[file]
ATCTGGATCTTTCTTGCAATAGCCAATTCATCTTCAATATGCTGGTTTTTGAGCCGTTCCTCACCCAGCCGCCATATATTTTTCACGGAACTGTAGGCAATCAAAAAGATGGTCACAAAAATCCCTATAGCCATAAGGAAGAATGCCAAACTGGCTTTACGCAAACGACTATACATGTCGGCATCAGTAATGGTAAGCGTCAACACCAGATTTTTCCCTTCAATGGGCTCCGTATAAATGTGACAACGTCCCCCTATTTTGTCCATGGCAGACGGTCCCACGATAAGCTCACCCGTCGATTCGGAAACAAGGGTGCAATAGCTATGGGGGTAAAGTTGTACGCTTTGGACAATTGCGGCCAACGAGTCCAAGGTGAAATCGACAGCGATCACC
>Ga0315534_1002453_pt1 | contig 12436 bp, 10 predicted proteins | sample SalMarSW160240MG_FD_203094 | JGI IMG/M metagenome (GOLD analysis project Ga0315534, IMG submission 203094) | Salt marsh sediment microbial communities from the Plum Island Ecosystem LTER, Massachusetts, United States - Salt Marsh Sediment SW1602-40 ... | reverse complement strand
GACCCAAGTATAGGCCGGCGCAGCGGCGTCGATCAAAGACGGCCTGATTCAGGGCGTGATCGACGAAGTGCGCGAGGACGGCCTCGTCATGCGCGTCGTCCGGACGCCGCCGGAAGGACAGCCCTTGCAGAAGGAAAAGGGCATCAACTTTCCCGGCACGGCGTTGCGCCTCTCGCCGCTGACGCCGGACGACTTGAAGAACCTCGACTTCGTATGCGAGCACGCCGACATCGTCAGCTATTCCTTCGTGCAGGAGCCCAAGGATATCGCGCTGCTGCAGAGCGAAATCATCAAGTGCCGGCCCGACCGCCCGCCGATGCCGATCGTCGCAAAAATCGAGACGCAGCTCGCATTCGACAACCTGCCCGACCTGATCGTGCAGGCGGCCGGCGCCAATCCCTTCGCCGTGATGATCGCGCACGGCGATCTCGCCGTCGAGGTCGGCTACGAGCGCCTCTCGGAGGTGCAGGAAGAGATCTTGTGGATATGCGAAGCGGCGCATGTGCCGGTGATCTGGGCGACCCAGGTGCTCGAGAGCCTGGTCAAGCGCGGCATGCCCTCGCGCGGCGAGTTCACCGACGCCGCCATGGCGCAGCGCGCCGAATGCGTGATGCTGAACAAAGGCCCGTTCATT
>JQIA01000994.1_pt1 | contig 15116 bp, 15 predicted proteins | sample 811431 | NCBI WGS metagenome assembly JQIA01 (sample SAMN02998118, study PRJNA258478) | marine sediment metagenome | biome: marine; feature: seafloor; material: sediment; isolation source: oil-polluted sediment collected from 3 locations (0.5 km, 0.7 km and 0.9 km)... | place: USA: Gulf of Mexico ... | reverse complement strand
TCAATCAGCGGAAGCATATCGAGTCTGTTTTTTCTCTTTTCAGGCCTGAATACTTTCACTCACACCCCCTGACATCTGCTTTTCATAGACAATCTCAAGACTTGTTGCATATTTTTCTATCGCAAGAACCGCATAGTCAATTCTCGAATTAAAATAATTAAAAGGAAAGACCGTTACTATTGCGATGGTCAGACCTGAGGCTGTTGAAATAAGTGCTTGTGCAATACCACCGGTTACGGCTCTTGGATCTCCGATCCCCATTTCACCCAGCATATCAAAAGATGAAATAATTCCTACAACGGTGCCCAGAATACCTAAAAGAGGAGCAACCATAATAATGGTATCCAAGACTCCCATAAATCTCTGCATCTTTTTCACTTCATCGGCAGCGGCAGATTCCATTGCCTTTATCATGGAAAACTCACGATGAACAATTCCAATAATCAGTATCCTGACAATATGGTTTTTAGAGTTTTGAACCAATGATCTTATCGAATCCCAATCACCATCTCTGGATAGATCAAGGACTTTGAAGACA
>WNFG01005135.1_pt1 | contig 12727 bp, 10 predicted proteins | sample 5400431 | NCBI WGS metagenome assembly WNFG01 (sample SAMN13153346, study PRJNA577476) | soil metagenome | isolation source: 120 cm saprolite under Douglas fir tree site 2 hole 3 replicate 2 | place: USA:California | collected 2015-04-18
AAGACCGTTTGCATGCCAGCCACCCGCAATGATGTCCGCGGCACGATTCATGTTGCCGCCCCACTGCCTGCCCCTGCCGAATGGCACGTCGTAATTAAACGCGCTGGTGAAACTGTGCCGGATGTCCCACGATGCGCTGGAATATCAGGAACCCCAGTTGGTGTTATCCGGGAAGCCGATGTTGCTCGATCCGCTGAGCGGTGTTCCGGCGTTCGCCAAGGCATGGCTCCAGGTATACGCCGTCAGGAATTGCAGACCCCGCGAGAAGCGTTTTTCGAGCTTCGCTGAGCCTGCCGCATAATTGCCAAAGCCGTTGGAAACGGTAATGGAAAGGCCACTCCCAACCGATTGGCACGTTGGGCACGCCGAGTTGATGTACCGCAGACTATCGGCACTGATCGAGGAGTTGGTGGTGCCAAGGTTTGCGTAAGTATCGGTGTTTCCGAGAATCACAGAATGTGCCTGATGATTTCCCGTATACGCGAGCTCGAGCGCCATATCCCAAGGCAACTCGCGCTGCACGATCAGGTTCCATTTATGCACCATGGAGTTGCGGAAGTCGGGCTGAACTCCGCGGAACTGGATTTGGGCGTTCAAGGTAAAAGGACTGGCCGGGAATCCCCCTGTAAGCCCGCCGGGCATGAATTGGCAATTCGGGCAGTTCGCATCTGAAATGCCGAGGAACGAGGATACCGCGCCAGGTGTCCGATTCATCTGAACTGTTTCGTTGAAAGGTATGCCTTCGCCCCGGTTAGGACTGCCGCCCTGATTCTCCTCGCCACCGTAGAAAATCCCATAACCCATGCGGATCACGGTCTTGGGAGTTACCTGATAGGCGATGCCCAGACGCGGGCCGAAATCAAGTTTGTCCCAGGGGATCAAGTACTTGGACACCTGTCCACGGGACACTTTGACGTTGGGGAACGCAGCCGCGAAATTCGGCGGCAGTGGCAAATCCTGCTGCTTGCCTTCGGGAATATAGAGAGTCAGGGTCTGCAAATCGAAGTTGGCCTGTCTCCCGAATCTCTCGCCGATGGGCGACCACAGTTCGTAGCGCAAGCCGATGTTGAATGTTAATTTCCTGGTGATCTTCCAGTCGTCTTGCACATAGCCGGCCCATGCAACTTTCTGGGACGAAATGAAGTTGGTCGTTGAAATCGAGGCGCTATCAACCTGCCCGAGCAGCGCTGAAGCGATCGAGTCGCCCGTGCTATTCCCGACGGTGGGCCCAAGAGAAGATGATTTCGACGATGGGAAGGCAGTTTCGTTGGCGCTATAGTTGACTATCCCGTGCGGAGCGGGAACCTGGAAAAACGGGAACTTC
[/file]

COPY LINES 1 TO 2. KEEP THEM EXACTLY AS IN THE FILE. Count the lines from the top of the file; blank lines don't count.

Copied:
ATCTGGATCTTTCTTGCAATAGCCAATTCATCTTCAATATGCTGGTTTTTGAGCCGTTCCTCACCCAGCCGCCATATATTTTTCACGGAACTGTAGGCAATCAAAAAGATGGTCACAAAAATCCCTATAGCCATAAGGAAGAATGCCAAACTGGCTTTACGCAAACGACTATACATGTCGGCATCAGTAATGGTAAGCGTCAACACCAGATTTTTCCCTTCAATGGGCTCCGTATAAATGTGACAACGTCCCCCTATTTTGTCCATGGCAGACGGTCCCACGATAAGCTCACCCGTCGATTCGGAAACAAGGGTGCAATAGCTATGGGGGTAAAGTTGTACGCTTTGGACAATTGCGGCCAACGAGTCCAAGGTGAAATCGACAGCGATCACC
>Ga0315534_1002453_pt1 | contig 12436 bp, 10 predicted proteins | sample SalMarSW160240MG_FD_203094 | JGI IMG/M metagenome (GOLD analysis project Ga0315534, IMG submission 203094) | Salt marsh sediment microbial communities from the Plum Island Ecosystem LTER, Massachusetts, United States - Salt Marsh Sediment SW1602-40 ... | reverse complement strand